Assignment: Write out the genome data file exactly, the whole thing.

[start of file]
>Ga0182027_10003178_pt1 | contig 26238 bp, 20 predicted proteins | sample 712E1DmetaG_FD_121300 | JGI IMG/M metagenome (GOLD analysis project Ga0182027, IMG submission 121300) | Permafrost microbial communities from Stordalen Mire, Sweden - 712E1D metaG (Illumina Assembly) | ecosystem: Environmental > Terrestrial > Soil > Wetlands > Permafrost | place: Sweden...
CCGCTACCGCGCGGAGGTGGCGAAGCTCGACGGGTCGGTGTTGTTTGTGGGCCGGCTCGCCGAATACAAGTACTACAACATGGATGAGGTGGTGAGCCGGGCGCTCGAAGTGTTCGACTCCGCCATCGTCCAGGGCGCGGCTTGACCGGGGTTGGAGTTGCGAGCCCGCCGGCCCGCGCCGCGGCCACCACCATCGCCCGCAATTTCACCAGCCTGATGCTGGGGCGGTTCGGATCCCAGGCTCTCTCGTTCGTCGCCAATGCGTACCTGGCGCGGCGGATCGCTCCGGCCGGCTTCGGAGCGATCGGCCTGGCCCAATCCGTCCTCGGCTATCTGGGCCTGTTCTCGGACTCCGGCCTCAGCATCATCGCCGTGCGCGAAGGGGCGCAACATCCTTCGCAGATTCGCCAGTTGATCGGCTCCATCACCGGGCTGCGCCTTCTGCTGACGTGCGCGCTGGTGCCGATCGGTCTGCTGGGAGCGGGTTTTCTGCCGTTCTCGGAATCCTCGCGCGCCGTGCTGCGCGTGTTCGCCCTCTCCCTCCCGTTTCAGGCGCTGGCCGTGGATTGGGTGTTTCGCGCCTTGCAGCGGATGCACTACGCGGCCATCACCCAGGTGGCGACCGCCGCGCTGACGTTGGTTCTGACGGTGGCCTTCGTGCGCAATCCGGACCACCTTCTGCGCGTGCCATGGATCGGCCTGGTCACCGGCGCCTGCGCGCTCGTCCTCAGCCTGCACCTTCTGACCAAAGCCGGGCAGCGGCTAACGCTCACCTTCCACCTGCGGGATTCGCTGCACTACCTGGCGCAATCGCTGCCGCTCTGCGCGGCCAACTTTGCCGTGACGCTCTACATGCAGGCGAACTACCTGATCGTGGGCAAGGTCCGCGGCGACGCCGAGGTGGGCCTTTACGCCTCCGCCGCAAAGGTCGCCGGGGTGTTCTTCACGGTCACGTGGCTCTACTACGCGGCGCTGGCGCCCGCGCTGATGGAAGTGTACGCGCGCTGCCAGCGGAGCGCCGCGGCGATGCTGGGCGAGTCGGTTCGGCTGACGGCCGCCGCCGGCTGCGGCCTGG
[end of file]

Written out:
>Ga0182027_10003178_pt1 | contig 26238 bp, 20 predicted proteins | sample 712E1DmetaG_FD_121300 | JGI IMG/M metagenome (GOLD analysis project Ga0182027, IMG submission 121300) | Permafrost microbial communities from Stordalen Mire, Sweden - 712E1D metaG (Illumina Assembly) | ecosystem: Environmental > Terrestrial > Soil > Wetlands > Permafrost | place: Sweden...
CCGCTACCGCGCGGAGGTGGCGAAGCTCGACGGGTCGGTGTTGTTTGTGGGCCGGCTCGCCGAATACAAGTACTACAACATGGATGAGGTGGTGAGCCGGGCGCTCGAAGTGTTCGACTCCGCCATCGTCCAGGGCGCGGCTTGACCGGGGTTGGAGTTGCGAGCCCGCCGGCCCGCGCCGCGGCCACCACCATCGCCCGCAATTTCACCAGCCTGATGCTGGGGCGGTTCGGATCCCAGGCTCTCTCGTTCGTCGCCAATGCGTACCTGGCGCGGCGGATCGCTCCGGCCGGCTTCGGAGCGATCGGCCTGGCCCAATCCGTCCTCGGCTATCTGGGCCTGTTCTCGGACTCCGGCCTCAGCATCATCGCCGTGCGCGAAGGGGCGCAACATCCTTCGCAGATTCGCCAGTTGATCGGCTCCATCACCGGGCTGCGCCTTCTGCTGACGTGCGCGCTGGTGCCGATCGGTCTGCTGGGAGCGGGTTTTCTGCCGTTCTCGGAATCCTCGCGCGCCGTGCTGCGCGTGTTCGCCCTCTCCCTCCCGTTTCAGGCGCTGGCCGTGGATTGGGTGTTTCGCGCCTTGCAGCGGATGCACTACGCGGCCATCACCCAGGTGGCGACCGCCGCGCTGACGTTGGTTCTGACGGTGGCCTTCGTGCGCAATCCGGACCACCTTCTGCGCGTGCCATGGATCGGCCTGGTCACCGGCGCCTGCGCGCTCGTCCTCAGCCTGCACCTTCTGACCAAAGCCGGGCAGCGGCTAACGCTCACCTTCCACCTGCGGGATTCGCTGCACTACCTGGCGCAATCGCTGCCGCTCTGCGCGGCCAACTTTGCCGTGACGCTCTACATGCAGGCGAACTACCTGATCGTGGGCAAGGTCCGCGGCGACGCCGAGGTGGGCCTTTACGCCTCCGCCGCAAAGGTCGCCGGGGTGTTCTTCACGGTCACGTGGCTCTACTACGCGGCGCTGGCGCCCGCGCTGATGGAAGTGTACGCGCGCTGCCAGCGGAGCGCCGCGGCGATGCTGGGCGAGTCGGTTCGGCTGACGGCCGCCGCCGGCTGCGGCCTGG